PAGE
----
Academic advisor Rachel Budmen meets with a student in her office.
Academic advisor Rachel Budmen meets with a student.

Natalia: Was the University supportive of the new system?

Dr. McElwee: The University community, especially President Ali Houshmand, is very supportive of the new advising system and we cannot supply advisors fast enough. We can’t thank the president more because we’ve always known what we wanted to do with the students and now we are able to do this. So far we have hired a lot of people, but, as we expected, we are still in the process of reaching our goal. We are embedding our advisors into the academic departments they are serving, so they are next to the faculty, the students and the department chairperson. That way they feel like a part of the departments, as well as a part of University Advising Services. 

Natalia: What kind of help can a student get after meeting with a professional advisor?

Dr. McElwee: The advisors help students to navigate the whole academic part of their experience here. Whereas faculty are experts in their specific discipline, like I used to be a psychology faculty member and I could help students in the psychology field, the professional advisors are experts in the College, in Rowan and in student development. So they help students to make most of their time here academically, by being in the right major, making sure that they understand what the degree program is and how they are progressing toward it.  

Academic advisor works at his desk
Rowan academic advisors are ready to help students as a new semester begins

Tutoring, coaching or services in the Wellness Center are some of the many resources advisors will help students to connect with. They will also talk to students about the totality of their experience at Rowan. Is the student interested in becoming an RA? Is the student interested in participating in leadership at Rowan or in joining a student organization? We want students to understand all of the options they have at Rowan, so they can choose what’s best for them and become intentional about making degree progress.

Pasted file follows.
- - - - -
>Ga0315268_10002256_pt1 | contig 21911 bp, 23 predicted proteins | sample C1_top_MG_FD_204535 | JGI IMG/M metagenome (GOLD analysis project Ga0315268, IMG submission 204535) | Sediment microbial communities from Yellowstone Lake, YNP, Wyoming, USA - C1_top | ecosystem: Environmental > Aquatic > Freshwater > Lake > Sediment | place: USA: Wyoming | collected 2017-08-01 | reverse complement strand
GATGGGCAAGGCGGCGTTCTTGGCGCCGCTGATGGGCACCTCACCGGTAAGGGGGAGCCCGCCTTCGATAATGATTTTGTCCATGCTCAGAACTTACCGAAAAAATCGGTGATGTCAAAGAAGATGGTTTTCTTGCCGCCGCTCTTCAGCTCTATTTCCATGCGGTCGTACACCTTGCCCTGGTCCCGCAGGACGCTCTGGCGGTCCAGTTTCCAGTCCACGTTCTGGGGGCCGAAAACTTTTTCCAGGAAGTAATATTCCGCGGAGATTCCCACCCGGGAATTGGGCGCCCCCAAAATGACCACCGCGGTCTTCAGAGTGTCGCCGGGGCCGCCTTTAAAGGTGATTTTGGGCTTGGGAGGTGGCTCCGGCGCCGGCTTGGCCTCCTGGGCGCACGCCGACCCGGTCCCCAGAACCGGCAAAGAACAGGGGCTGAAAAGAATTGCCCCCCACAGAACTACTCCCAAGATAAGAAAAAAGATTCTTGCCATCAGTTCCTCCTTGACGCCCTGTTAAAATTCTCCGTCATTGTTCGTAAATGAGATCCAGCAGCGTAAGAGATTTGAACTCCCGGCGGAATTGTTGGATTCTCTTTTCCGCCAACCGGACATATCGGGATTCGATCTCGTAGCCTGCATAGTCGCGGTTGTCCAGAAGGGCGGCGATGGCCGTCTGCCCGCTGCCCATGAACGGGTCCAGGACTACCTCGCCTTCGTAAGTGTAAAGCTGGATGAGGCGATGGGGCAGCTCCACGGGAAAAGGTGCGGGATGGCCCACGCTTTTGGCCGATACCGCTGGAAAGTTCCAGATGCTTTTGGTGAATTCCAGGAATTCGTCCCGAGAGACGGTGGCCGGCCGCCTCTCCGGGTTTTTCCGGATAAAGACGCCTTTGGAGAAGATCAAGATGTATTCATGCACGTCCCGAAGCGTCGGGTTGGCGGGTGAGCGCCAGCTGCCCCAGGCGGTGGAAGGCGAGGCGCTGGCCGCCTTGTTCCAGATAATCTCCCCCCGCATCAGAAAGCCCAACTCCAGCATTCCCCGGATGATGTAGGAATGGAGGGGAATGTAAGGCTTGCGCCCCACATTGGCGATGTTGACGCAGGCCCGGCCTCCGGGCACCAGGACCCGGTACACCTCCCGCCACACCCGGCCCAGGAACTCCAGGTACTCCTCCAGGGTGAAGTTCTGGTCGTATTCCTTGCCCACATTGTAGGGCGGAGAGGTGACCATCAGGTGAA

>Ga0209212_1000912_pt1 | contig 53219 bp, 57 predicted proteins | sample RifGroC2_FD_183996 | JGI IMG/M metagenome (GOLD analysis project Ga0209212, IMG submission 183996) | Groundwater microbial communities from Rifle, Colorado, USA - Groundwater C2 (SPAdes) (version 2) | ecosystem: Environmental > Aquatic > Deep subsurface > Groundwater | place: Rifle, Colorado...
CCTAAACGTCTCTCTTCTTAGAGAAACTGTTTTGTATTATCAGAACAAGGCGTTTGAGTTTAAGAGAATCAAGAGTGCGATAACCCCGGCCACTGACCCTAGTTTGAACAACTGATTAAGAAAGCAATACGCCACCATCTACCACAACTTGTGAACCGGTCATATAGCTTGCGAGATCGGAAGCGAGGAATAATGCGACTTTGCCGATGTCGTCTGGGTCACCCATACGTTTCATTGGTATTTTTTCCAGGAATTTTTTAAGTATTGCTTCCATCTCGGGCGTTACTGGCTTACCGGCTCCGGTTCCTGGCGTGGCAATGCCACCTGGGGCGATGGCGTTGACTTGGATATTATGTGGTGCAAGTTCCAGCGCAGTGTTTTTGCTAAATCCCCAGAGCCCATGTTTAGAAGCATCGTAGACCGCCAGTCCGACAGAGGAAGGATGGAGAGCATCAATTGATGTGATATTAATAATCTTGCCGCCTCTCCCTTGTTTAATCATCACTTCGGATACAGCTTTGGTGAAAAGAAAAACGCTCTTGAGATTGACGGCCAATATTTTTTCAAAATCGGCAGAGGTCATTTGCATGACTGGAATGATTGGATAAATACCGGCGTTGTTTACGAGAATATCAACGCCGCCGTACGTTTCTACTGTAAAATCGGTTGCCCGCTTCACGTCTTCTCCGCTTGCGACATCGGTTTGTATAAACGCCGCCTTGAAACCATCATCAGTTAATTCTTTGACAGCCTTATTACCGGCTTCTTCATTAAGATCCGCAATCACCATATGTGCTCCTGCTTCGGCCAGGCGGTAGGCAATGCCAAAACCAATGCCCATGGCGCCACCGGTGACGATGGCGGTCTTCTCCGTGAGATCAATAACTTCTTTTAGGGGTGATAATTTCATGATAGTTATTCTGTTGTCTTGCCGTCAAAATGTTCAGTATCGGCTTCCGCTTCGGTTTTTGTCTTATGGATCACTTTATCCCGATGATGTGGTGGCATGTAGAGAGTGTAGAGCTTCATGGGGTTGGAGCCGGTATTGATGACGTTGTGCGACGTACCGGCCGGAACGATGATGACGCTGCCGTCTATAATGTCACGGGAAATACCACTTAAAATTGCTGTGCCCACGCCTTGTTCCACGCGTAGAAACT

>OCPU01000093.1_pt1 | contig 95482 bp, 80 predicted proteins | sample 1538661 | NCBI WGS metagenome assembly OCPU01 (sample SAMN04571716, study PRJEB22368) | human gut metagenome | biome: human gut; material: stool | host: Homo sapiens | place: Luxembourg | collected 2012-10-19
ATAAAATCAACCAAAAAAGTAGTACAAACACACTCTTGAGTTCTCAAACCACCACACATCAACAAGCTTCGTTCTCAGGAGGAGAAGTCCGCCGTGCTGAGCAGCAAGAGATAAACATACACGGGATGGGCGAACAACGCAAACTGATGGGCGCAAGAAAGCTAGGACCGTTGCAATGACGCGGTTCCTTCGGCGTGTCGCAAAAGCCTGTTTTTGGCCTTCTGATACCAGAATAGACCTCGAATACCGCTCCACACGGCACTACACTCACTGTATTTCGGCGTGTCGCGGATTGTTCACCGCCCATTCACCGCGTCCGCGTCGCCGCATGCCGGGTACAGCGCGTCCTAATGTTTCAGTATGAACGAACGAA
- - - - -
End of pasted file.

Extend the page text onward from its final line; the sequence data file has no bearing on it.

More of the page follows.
Natalia: How will a new model help students to graduate on time?

Dr. McElwee: About halfway through each semester faculty members complete progress surveys in Rowan Success Network powered by Starfish. In Starfish, faculty can note student excellence or mark that a student is struggling with low test scores or things of that nature. Our advisors access Starfish records and talk with the students about any concerns the faculty have raised. We call it early intervention in helping students to connect with available resources and talk through any concerns, while they still have time to improve their grade that semester. 

Academic advisor Esther Mummert sits at her desk in the Advising Center.
Academic advisor Esther Mummert works at her desk in the Advising Center.

Our messaging about time to earn a degree is very important, as well. While we have posters “15 to finish” around the campus, we want students to realize that it is fine if not everybody fits in the same mold. However, we have to look at specific degree requirements and at the number of credits taken to accurately calculate the date of graduation, for the students to be satisfied with that plan.

How often do you discuss your academic progress with a professional advisor or faculty member? Let us know in the comments below.

By: Natalia Panfilova